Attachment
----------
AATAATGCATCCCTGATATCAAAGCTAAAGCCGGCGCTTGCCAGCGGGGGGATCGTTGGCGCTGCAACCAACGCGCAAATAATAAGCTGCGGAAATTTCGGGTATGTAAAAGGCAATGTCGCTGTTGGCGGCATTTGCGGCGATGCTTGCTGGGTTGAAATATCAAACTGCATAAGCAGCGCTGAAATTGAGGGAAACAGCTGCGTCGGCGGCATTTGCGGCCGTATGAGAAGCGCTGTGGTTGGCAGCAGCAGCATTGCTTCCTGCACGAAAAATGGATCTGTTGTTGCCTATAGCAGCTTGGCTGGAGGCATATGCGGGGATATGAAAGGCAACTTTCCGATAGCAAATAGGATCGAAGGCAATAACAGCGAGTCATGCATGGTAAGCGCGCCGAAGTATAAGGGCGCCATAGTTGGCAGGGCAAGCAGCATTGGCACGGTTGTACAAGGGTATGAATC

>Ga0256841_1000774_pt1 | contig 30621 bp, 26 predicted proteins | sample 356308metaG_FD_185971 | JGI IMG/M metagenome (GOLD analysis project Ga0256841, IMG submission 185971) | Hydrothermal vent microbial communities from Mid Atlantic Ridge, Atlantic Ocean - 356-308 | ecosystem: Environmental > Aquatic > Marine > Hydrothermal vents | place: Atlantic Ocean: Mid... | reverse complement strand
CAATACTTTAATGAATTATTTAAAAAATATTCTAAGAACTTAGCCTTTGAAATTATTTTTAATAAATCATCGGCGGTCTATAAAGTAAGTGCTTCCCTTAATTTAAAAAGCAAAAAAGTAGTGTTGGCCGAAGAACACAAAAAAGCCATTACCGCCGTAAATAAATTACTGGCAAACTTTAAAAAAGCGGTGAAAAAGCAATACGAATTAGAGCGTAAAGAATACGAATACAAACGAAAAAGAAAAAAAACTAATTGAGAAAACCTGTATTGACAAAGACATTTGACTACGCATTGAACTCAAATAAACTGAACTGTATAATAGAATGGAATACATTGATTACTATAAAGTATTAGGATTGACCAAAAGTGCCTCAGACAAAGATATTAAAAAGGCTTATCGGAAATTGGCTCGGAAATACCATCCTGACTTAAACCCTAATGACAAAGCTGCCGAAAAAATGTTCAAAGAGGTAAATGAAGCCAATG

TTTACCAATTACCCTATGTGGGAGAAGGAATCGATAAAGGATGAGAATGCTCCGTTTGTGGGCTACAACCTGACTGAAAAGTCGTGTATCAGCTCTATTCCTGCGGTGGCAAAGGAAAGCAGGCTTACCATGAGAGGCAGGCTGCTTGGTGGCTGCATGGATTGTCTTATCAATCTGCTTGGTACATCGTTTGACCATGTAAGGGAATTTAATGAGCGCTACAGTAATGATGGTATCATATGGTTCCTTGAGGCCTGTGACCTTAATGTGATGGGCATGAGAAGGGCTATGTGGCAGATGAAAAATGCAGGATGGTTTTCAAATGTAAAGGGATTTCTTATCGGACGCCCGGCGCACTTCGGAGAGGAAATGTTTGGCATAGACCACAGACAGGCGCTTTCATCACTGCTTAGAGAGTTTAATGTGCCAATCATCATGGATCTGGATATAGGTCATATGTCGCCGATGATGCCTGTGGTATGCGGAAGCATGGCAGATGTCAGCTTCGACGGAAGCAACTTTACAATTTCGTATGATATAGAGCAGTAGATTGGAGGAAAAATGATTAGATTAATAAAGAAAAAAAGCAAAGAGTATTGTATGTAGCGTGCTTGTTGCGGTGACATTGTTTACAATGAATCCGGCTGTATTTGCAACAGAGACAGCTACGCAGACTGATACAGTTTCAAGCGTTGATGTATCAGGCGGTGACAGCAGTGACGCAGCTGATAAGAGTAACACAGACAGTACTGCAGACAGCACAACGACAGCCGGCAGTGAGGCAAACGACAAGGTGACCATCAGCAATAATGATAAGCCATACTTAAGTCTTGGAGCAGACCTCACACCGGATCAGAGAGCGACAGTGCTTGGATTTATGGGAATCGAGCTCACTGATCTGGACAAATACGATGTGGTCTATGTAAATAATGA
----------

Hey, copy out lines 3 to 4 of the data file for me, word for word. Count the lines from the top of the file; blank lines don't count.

CAATACTTTAATGAATTATTTAAAAAATATTCTAAGAACTTAGCCTTTGAAATTATTTTTAATAAATCATCGGCGGTCTATAAAGTAAGTGCTTCCCTTAATTTAAAAAGCAAAAAAGTAGTGTTGGCCGAAGAACACAAAAAAGCCATTACCGCCGTAAATAAATTACTGGCAAACTTTAAAAAAGCGGTGAAAAAGCAATACGAATTAGAGCGTAAAGAATACGAATACAAACGAAAAAGAAAAAAAACTAATTGAGAAAACCTGTATTGACAAAGACATTTGACTACGCATTGAACTCAAATAAACTGAACTGTATAATAGAATGGAATACATTGATTACTATAAAGTATTAGGATTGACCAAAAGTGCCTCAGACAAAGATATTAAAAAGGCTTATCGGAAATTGGCTCGGAAATACCATCCTGACTTAAACCCTAATGACAAAGCTGCCGAAAAAATGTTCAAAGAGGTAAATGAAGCCAATG

TTTACCAATTACCCTATGTGGGAGAAGGAATCGATAAAGGATGAGAATGCTCCGTTTGTGGGCTACAACCTGACTGAAAAGTCGTGTATCAGCTCTATTCCTGCGGTGGCAAAGGAAAGCAGGCTTACCATGAGAGGCAGGCTGCTTGGTGGCTGCATGGATTGTCTTATCAATCTGCTTGGTACATCGTTTGACCATGTAAGGGAATTTAATGAGCGCTACAGTAATGATGGTATCATATGGTTCCTTGAGGCCTGTGACCTTAATGTGATGGGCATGAGAAGGGCTATGTGGCAGATGAAAAATGCAGGATGGTTTTCAAATGTAAAGGGATTTCTTATCGGACGCCCGGCGCACTTCGGAGAGGAAATGTTTGGCATAGACCACAGACAGGCGCTTTCATCACTGCTTAGAGAGTTTAATGTGCCAATCATCATGGATCTGGATATAGGTCATATGTCGCCGATGATGCCTGTGGTATGCGGAAGCATGGCAGATGTCAGCTTCGACGGAAGCAACTTTACAATTTCGTATGATATAGAGCAGTAGATTGGAGGAAAAATGATTAGATTAATAAAGAAAAAAAGCAAAGAGTATTGTATGTAGCGTGCTTGTTGCGGTGACATTGTTTACAATGAATCCGGCTGTATTTGCAACAGAGACAGCTACGCAGACTGATACAGTTTCAAGCGTTGATGTATCAGGCGGTGACAGCAGTGACGCAGCTGATAAGAGTAACACAGACAGTACTGCAGACAGCACAACGACAGCCGGCAGTGAGGCAAACGACAAGGTGACCATCAGCAATAATGATAAGCCATACTTAAGTCTTGGAGCAGACCTCACACCGGATCAGAGAGCGACAGTGCTTGGATTTATGGGAATCGAGCTCACTGATCTGGACAAATACGATGTGGTCTATGTAAATAATGA